Out of Africa is a memoir by the Danish poet and writer Karen Blixen, and describes her life on the coffee plantation she owned in Kenya between 1914 and 1931. It is famous for the 1985 film starring Meryl Streep and Robert Redford, and Streep’s repeated chanting in an affected Danish accent of the line “I had a farm in Africa, at the foot of the Ngong hills”- which is also the first line in the book.
Two things are central in the book, one being the African landscape and the people that live in it, and the second is the art of telling a story. Out of Africa is a memoir and, unlike the famous movie, doesn’t have a plot. Karen Blixen tells her story in a meandering style by describing certain scenes, people and events taken from her decade and a half’s worth of the experience of living on the coffee farm.
Of course, this makes the book hard to describe. Blixen doesn’t touch on any subject at length, but rather wanders from one topic to the other, ranging from a shooting accident on her farm to African birds and the Swahili numeral system. However, her writing never feels dry or dull: Blixen was a poet and she wrote her memoirs like one. Among the most memorable chapters are her short yet amusing and touching sketches of the people who played a part in life on the farm, from her European friends to the native Kikuyu tribe who lived and worked on the form.
Her descriptions of nature are beautiful. As you come through her writing to see the land as she did, you realise it is the element that ties the story and all the people and animals in it together. One of my favourite short chapters is about the iguanas, large lizards that appear in the neighbouring wildlife reserve, which in the sunlight appear coloured like “a heap of precious stones or like a pane cut out of an old church window.” She tells of how she attempted to shoot an iguana with the idea of making something pretty out of its skin, only for its colours to fade as it dies and turn “grey and dull like a lump of concrete.” For your own sakes, she warns us, never shoot an iguana, or indeed attempt to take anything of beauty away from the foreign place it belongs to- for fear that it might lose its value in death.
There is very little of her personal life and relationships made explicit in the book. In everything, she remains the Baroness, and maintains a certain distance from private matters. Her husband, whom she moved to the farm with from Denmark and subsequently was divorced from, is not mentioned once. Among the people who make regular appearances are various members of the African tribe, such as the old Kikuyu chief or her cookboy, Kamante, all portrayed with humour and dignity. On the other hand, there are her European friends and visitors to the farm. The most notable of these is Denys Finch-Hatton, an Englishman making a living organising safari hunts and who was presumably –although she makes no mention of it – her lover. She describes him as a person who “lived much by the ear” and in the evenings he would return to the farm and listen to the stories of the farm and the ones she made up while he was away. You can picture them passing many a warm African night with stories, and it is not a stretch to imagine that they were the same tales Blixen later published after she lost the farm and left Africa for good.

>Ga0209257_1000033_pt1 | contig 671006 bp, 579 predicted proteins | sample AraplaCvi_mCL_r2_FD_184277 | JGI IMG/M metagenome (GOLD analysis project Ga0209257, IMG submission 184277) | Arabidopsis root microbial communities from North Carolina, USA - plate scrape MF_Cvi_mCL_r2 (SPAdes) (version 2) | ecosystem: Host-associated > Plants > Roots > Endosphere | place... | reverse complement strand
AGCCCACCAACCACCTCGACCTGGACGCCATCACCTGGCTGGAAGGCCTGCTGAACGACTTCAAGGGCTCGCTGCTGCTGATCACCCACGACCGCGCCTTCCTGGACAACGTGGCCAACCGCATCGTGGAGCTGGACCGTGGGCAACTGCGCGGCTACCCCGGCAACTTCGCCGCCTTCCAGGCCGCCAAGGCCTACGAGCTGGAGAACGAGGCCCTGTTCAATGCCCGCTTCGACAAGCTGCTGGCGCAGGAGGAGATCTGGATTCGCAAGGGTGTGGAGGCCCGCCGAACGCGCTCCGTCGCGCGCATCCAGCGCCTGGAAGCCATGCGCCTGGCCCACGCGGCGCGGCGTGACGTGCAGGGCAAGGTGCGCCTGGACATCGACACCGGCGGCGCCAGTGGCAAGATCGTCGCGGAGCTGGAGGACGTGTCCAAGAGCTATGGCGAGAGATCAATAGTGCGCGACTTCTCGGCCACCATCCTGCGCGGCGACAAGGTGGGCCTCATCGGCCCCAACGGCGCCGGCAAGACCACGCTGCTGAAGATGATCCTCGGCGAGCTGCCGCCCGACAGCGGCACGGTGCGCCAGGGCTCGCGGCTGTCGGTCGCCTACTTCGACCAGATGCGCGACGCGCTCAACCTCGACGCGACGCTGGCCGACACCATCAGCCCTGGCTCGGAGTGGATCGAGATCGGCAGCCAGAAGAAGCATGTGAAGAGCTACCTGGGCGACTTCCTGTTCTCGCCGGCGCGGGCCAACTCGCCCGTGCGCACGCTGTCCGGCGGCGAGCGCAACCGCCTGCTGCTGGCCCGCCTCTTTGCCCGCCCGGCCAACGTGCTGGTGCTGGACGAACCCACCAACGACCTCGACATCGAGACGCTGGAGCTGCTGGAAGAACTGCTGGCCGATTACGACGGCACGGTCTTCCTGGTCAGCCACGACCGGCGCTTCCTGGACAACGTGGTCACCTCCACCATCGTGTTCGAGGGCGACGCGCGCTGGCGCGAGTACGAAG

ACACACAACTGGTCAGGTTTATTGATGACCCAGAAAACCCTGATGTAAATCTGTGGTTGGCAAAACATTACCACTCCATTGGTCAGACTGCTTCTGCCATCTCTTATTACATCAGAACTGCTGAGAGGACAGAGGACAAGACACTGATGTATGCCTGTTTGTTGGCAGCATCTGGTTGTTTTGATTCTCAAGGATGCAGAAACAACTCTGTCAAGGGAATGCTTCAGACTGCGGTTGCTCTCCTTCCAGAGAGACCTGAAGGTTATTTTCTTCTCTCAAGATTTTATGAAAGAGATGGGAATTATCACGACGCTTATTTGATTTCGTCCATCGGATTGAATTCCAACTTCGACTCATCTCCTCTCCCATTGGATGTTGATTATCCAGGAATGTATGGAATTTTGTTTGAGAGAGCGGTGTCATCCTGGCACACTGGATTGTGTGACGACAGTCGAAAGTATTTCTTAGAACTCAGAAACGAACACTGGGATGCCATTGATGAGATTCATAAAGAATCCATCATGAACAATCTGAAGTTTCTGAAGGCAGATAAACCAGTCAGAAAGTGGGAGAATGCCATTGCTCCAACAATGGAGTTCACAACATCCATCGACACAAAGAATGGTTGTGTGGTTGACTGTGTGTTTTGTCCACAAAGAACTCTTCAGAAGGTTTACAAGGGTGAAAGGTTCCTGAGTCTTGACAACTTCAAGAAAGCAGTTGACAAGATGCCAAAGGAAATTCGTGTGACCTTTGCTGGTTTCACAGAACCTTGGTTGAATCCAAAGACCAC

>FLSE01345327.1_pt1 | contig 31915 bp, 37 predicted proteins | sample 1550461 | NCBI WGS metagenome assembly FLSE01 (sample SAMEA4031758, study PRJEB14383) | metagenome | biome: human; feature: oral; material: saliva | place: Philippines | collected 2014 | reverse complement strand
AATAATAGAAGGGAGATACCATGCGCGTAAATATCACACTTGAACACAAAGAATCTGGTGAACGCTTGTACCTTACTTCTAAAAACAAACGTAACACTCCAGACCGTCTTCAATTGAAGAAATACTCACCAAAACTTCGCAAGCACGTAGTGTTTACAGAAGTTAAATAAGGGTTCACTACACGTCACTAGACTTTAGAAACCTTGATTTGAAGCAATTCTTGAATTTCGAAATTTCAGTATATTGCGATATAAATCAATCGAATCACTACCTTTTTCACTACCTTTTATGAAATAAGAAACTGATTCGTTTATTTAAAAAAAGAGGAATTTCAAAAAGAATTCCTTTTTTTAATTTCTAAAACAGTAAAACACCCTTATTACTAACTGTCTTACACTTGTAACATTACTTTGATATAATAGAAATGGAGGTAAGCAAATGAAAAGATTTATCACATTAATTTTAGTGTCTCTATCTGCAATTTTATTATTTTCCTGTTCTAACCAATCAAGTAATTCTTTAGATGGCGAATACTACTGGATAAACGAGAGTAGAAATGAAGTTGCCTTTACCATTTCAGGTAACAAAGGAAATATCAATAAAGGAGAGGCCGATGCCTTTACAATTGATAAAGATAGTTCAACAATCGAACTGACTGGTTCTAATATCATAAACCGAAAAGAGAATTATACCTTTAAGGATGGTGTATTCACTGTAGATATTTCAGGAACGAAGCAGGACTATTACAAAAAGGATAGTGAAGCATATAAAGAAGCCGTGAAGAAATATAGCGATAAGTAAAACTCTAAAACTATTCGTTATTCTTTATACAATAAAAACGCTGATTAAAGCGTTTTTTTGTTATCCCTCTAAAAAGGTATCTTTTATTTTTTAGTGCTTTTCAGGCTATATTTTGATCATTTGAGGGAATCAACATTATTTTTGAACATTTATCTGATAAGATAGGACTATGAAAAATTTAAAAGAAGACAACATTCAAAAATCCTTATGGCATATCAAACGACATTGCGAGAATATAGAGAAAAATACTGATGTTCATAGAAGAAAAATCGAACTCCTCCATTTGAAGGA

Karen Blixen was, for a poet and a well-bred Danish baroness, remarkably fearless. She thought equally little of shouldering by herself the responsibility for a coffee plantation – and the native people dependent on it – as she did of going out to shoot lions threatening her cattle. You could say Out of Africa captures ways of living that no longer exists in the world, like the fierce rites of the Masai warriors or the roaming of aristocratic Englishmen citing poetry and hunting for ivory. The book also celebrates Blixen’s love for the country and its people, and ultimately the art of telling a story well. We cannot know all the facts of the story, or how much of it actually happened; but the story is so beautiful that I no longer care to know.
From the chapter Wings, in which Blixen and Denys Finch-Hatton have just shot two lions:
“Africa, in a second, grew endlessly big, and Denys and I, standing upon it, infinitely small. Outside our torchlight there was nothing but darkness, in the darkness in two directions there were lions, and from the sky rain. But when the deep roar died out, there was no movement anywhere, and the lion lay still, his head turned away on to his side, as in a gesture of disgust. There were two big dead animals in the coffee field, and the silence of night all around. “